Study Suggests Patients With Low-Risk CLL May Stop Specialized Follow-Up Visits


The results demonstrated similar overall survival between patients with chronic lymphocytic leukemia who discontinued specialized follow-ups versus those who continued.

According to findings published in Blood Advances, compared with those who have to undergo specialized follow-up, patients who have slow-growing chronic lymphocytic leukemia (CLL) without any symptoms and a low risk of ever needing treatment who stopped seeing their specialized follow-up (sFU) physicians had fewer hospital visits, fewer infections, and similar survival after 3 years.1

Close up of chronic lymphocytic leukemia -- Image credit: LASZLO |

Image credit: LASZLO |

CLL is the most common blood cancer in adults, but it can either be slow-moving or incredibly aggressive. When aggressive, the disease requires immediate treatment; however, indolent CLL can be stable for years without any treatment. Prior research has indicated that approximately 3 in 10 patients with CLL never need treatment; however, these patients still have to undergo years of sFU visits that, according to researchers, include exams and blood tests that may cause distress.1

“To the best of our knowledge, [the current study] is the first of what happens when specialist follow-up for CLL is stopped,” said senior study author Carsten Niemann, MD, PhD, associate professor at the University of Copenhagen, chief physician, department of hematology at Rigshospitalet in Copenhagen, Denmark, in a press release.1

To evaluate the safety of ending sFU visits, the study authors investigated 112 patients with CLL who ended sFUs and compared their clinical outcomes after 3 years with 88 patients who continued sFUs. The patients who stopped sFUs were advised to get vaccinated for pneumonia and influenza as well as contact their primary care providers if they experienced symptoms such as fever, chill, night sweats, weight loss, or infection. The patients who continued sFUs underwent periodic follow-up visits that included physical exams and blood tests with their hematologists.1,2

The data were retrieved from patients who never received CLL treatment. Patients who had disease characteristics which indicated a high or very high risk of requiring treatment were not included in the study. The primary end point was 3-year overall survival (OS), and secondary end points included hospital contacts, the time since developing first infection, 3-year rate of re-referral to a hematologist, and the time to needing the first treatment for CLL. Patients were recruited from a Denmark institution.1

According to the findings, OS was not significantly different between the 2 patient groups at 3 years (Ending sFUs: 87%; Continuing sFUs: 80%; P = .16). In addition, 19 patients (16%) in the discontinued group were re-referred to their hematologists, and among these patients, 3 chose to discontinue follow-up care again and 12 continued sFUs, whereas 4 received treatment for their CLL. During the follow-up period, 14 patients in the discontinued group and 19 in the continued group died; however, causes of death appeared unrelated to CLL and included infections, other cancer types, heart disease, trauma, and Alzheimer disease.1,2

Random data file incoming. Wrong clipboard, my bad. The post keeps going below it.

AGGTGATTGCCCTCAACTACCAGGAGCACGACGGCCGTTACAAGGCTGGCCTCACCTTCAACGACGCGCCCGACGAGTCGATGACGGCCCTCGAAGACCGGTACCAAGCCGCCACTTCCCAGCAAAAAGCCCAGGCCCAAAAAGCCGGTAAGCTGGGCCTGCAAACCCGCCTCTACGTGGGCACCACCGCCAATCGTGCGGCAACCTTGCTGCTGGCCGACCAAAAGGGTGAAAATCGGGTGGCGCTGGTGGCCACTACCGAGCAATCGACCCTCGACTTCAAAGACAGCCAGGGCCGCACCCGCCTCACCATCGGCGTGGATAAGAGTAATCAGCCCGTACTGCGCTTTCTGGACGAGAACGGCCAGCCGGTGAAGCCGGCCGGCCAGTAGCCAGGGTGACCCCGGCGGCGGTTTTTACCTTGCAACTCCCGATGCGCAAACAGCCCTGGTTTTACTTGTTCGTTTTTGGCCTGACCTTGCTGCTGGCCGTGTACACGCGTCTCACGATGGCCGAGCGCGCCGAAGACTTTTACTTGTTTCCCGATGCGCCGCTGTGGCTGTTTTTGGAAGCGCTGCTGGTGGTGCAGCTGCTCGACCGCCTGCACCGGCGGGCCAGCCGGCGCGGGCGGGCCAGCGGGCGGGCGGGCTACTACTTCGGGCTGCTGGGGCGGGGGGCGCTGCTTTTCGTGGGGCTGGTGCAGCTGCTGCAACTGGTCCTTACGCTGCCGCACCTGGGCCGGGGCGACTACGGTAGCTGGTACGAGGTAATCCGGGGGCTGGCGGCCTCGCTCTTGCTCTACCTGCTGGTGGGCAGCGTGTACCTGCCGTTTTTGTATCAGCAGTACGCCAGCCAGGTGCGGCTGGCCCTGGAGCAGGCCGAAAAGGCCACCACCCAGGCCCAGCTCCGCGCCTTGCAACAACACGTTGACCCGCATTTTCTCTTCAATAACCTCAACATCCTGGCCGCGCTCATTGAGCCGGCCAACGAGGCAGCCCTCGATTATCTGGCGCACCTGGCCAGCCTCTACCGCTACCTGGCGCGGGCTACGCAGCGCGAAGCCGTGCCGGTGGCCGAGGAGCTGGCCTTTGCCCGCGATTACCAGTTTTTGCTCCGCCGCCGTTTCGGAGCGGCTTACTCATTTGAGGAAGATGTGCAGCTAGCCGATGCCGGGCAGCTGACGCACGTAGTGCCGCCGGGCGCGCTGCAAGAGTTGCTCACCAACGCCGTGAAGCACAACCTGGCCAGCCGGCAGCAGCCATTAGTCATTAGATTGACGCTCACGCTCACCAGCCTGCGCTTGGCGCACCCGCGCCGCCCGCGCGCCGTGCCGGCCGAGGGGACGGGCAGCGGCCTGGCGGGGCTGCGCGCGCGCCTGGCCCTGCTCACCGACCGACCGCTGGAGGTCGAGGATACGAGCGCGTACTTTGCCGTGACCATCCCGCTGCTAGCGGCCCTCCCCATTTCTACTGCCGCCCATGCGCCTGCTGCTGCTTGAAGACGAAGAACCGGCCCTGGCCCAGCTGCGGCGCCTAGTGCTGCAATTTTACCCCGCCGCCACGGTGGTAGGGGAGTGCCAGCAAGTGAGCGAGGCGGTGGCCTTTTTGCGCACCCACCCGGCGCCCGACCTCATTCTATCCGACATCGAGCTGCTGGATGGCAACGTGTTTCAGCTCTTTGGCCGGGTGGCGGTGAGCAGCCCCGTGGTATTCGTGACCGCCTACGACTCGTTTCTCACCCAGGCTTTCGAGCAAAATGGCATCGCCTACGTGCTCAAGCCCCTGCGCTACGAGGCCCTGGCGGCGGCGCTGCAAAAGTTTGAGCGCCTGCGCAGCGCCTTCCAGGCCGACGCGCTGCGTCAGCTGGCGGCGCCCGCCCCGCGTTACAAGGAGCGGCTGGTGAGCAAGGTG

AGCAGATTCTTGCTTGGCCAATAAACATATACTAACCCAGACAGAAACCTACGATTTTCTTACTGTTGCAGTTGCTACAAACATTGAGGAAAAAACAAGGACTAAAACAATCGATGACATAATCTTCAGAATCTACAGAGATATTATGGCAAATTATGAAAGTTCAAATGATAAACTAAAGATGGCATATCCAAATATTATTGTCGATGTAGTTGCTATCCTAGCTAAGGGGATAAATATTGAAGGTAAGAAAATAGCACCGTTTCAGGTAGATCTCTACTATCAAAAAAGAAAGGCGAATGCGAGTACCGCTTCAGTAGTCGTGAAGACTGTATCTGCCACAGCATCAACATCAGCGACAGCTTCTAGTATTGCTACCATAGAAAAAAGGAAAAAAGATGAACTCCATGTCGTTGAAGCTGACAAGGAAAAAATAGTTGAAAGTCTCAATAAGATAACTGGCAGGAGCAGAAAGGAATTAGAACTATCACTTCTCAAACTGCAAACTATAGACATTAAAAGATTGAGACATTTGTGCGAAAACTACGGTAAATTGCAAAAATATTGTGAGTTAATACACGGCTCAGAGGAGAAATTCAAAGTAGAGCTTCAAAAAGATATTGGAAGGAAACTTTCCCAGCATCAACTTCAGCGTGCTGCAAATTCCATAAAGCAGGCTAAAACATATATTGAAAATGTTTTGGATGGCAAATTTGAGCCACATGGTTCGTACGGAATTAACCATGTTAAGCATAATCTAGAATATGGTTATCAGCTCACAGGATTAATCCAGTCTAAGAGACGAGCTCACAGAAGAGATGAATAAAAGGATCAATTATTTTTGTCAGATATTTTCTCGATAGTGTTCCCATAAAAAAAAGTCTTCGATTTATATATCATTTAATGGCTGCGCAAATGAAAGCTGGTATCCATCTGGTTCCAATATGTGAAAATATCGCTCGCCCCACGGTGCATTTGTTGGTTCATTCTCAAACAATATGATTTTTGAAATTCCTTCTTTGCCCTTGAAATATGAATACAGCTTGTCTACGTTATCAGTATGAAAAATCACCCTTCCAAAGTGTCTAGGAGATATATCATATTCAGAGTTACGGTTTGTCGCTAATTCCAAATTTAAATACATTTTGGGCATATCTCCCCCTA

Further, among 2811 total hospital contacts, 873 visits (31%) and 1938 visits (69%) were from patients who ended and continued sFUs, respectively (median 0.7 vs 4.3, P < 0.0001). Time to first infection was longer (P = .035) for patients who ended sFU compared with those who continued, and this also included fewer COVID-19 infections (8 [7%] vs 17 [18%]; P = .029) and shorter in-hospital antimicrobial treatment (median 4 vs 12 days, respectively; P = .026). Additionally, approximately 45% of the patients who discontinued sFUs developed infections that were treated with antibiotics compared with 51% of those who continued sFUs.2

“We have demonstrated that more than half of patients with low to intermediate risk for ever needing CLL treatment may safely be selected to stop sFU,” said first study author Christian Brieghel, MD, PhD, postdoctoral hematology fellow, Rigshospitalet, in the press release. “They had lower use of hospital and health care resources, a lower frequency of infections, and if they had an infection, they were hospitalized for a shorter time, and their OS was comparable to similar patients who continued sFU.”1

The study authors note that the study not being randomized was a limitation. Rather than randomly selecting patients, participants were chosen based on specific low-risk criteria for needing CLL treatment. Further, the authors note that because health care in Denmark is free at the point of care, all patients who discontinued sFUs and developed symptoms of CLL were re-referred to a hematologist by their primary care provider, and therefore the study results are not generalizable to other countries.1

“Our findings show that it’s feasible to discontinue sFU in patients who have a very low risk of needing CLL treatment and that doing so does not cause these patients any harm,” said Niemann in the press release.1

1. American Society of Hematology. Study shows “feasibility” of ending specialist follow-up in patients with low-risk CLL. News release. April 4, 2024. Accessed April 4, 2024.,and%20the%20study's%20first%20author.
2. Brieghel, B, da Cunha-Bang, C, Mourek, J, Kjeldsen, L, Niemann, C. It is feasible and safe to stop specialized follow-up of asymptomatic lower risk chronic lymphocytic leukemia. Blood Adv 2024 doi:10.1182/bloodadvances.2023012382
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